The story is told of a desert nomad who awoke one night with an insatiable appetite. The nomad lit a candle and looked around his tent for something to eat. His eyes eventually focused on a bag of dates propped up in a corner. Being extremely hungry, he reached into the bag and pulled out a date. He took one bite and spit it out. Inside the date he discovered a worm. But he was so hungry that he reached back into the bag, grabbed another date, and proceeded to bite into another worm. He even tried a third date, but all he got was a mouthful of worm. You would’ve have thought he’d stop eating; instead he blew out the candle and in the darkness of his tent ate the entire bag of dates.
Within every human being there’s an insatiable appetite for happiness and fulfillment. The desire is so strong that at times people will blow out the candle of their conscience, regardless of the “worms” or the consequences of their choices. Even though they know better, they choose to suffer the consequences just to experience a passing moment of pleasure.
The American theologian Jonathan Edwards understood this universal longing for happiness inherent in every man and woman. He wrote in “Christian Happiness”:
“They certainly are the wisest men that do those things that make most for their happiness, and this in effect is acknowledged by all men in the world, for there is no man upon the earth who isn’t earnestly seeking after happiness, and it appears abundantly by the variety of ways they so vigorously seek it; they will twist and turn every way…to make themselves happy men. Some will wander all over the face of the earth to find it; they will seek it in the waters and dry land, under the waters and in the bowels of the earth, and although the true way to happiness lies right before them and they might easily step into it and walk in it and be brought into as great a happiness as they desire, and greater than they can conceive of, yet they will not enter into it. They try all the false paths; they will spend and be spent…endanger their lives, will pass over mountains and valleys, go through fire and water, seeking for happiness amongst vanities, and are always disappointed, never find what they see for; but yet like fools and madmen they violently rush forward, still in the same ways. By the righteous are not so; these only have the wisdom to find the right paths to happiness.”1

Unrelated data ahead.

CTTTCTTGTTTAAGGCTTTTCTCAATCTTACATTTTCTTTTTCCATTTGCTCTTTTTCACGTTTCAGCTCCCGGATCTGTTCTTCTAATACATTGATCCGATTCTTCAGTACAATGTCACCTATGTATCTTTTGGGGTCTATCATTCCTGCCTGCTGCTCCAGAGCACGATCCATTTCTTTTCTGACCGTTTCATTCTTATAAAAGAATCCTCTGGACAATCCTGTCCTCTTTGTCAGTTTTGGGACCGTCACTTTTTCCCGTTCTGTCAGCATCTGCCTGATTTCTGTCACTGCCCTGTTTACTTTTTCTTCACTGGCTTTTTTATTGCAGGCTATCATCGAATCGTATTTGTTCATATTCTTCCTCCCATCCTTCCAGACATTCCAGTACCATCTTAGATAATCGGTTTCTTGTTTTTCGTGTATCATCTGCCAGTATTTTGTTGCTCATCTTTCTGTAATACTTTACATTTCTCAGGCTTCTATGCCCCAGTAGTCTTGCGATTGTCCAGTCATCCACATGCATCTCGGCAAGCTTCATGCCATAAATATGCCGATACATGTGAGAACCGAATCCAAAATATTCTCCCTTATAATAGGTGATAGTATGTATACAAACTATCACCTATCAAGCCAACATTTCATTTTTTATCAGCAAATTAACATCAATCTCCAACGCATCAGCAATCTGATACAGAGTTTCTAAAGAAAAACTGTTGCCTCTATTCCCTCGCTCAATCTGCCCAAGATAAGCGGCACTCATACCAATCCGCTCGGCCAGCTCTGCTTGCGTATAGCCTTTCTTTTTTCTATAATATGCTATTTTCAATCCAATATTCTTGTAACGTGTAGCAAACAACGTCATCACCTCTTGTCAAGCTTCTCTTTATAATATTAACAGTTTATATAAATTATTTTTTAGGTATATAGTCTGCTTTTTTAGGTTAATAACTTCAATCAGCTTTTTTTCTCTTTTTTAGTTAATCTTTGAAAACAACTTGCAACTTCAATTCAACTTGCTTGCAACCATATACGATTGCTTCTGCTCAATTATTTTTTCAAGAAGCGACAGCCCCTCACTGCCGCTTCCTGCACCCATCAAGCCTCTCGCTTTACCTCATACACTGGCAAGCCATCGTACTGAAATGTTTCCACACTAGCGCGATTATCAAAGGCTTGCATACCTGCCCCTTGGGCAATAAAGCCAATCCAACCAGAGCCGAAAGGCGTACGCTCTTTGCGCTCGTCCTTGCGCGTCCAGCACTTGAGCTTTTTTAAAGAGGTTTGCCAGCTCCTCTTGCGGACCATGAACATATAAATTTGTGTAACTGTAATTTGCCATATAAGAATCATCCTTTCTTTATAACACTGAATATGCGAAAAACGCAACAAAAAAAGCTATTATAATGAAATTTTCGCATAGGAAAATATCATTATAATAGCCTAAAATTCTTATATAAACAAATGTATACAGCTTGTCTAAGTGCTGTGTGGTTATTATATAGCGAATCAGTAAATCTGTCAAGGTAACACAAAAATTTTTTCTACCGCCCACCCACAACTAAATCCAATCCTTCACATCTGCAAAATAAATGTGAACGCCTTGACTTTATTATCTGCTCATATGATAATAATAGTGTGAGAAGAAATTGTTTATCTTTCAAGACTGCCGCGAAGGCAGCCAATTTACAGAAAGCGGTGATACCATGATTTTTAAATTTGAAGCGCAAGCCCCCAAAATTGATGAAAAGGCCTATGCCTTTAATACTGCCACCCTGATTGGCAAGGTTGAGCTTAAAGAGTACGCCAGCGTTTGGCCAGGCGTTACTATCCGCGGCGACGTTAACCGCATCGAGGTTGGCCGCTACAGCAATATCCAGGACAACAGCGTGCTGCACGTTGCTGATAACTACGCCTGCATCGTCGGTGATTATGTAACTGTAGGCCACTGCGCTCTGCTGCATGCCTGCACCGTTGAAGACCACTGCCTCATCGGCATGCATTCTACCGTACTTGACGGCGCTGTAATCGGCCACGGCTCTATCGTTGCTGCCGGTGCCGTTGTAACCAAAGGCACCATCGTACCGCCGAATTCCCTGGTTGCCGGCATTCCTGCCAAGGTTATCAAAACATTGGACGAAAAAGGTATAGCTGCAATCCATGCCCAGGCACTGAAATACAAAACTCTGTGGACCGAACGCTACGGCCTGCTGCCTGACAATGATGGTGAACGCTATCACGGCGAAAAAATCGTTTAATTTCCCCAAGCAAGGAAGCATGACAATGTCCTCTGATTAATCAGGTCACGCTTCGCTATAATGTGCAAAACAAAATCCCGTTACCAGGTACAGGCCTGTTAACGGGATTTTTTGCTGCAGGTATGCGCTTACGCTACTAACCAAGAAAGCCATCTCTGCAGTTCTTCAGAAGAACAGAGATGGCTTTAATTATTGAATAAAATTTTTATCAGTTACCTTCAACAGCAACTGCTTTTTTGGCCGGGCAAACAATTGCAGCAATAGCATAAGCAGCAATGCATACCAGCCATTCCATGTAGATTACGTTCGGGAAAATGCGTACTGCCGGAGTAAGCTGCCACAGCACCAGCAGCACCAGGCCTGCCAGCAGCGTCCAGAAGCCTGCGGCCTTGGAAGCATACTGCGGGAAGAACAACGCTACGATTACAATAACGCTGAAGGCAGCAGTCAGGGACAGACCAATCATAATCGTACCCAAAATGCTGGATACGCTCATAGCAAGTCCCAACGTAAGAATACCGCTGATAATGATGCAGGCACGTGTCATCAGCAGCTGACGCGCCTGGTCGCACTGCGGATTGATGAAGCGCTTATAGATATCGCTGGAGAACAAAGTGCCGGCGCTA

It’s disturbing to me that Christians have been taught to suppress their deepest desires for happiness and pleasure. Over the years I’ve heard ministers emphatically declare, “God isn’t interested in whether or not we’re happy. All He cares about is that we glorify and serve Him.” I would agree that God’s glory should be the primary focus of our lives. But I would strongly suggest that God is most glorified in us when we are most satisfied in Him.
The greatest way we can glorify the Father is by enjoying Him and finding our ultimate happiness and satisfaction in Him.